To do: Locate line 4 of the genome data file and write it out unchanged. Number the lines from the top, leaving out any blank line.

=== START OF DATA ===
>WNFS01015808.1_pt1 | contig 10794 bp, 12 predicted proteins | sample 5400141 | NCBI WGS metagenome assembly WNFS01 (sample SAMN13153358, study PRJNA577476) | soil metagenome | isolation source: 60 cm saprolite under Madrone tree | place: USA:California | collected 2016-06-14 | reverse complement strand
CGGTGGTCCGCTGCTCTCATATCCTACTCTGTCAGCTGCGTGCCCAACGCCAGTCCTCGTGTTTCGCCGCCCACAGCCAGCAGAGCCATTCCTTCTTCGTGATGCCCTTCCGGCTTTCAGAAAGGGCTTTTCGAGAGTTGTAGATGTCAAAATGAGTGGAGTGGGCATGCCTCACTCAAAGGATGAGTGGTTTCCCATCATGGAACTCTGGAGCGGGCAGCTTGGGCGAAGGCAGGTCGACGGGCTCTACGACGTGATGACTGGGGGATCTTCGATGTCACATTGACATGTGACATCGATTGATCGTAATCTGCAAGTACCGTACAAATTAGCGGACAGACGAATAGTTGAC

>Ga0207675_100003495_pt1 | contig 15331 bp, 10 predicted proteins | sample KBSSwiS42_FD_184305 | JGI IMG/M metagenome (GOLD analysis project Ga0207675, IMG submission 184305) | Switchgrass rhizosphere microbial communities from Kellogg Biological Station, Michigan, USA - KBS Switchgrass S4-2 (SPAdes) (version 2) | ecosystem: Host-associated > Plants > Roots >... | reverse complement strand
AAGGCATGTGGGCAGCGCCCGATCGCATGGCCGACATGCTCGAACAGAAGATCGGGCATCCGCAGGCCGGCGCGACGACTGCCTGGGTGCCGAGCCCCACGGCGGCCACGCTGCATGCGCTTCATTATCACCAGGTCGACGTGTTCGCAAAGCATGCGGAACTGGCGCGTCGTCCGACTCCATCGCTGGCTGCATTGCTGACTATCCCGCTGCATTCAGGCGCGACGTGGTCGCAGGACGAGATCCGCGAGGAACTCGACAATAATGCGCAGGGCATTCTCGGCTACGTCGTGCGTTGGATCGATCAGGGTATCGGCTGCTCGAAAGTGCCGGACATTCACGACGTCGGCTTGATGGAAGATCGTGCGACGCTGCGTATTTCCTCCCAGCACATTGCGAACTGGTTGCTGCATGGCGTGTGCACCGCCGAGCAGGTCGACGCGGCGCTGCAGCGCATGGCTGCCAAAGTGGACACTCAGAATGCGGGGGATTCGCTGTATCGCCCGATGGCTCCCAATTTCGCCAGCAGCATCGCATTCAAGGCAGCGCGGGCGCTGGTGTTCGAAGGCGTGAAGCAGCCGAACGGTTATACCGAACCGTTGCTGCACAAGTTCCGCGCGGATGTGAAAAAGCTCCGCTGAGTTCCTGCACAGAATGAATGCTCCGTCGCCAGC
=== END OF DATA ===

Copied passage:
AAGGCATGTGGGCAGCGCCCGATCGCATGGCCGACATGCTCGAACAGAAGATCGGGCATCCGCAGGCCGGCGCGACGACTGCCTGGGTGCCGAGCCCCACGGCGGCCACGCTGCATGCGCTTCATTATCACCAGGTCGACGTGTTCGCAAAGCATGCGGAACTGGCGCGTCGTCCGACTCCATCGCTGGCTGCATTGCTGACTATCCCGCTGCATTCAGGCGCGACGTGGTCGCAGGACGAGATCCGCGAGGAACTCGACAATAATGCGCAGGGCATTCTCGGCTACGTCGTGCGTTGGATCGATCAGGGTATCGGCTGCTCGAAAGTGCCGGACATTCACGACGTCGGCTTGATGGAAGATCGTGCGACGCTGCGTATTTCCTCCCAGCACATTGCGAACTGGTTGCTGCATGGCGTGTGCACCGCCGAGCAGGTCGACGCGGCGCTGCAGCGCATGGCTGCCAAAGTGGACACTCAGAATGCGGGGGATTCGCTGTATCGCCCGATGGCTCCCAATTTCGCCAGCAGCATCGCATTCAAGGCAGCGCGGGCGCTGGTGTTCGAAGGCGTGAAGCAGCCGAACGGTTATACCGAACCGTTGCTGCACAAGTTCCGCGCGGATGTGAAAAAGCTCCGCTGAGTTCCTGCACAGAATGAATGCTCCGTCGCCAGC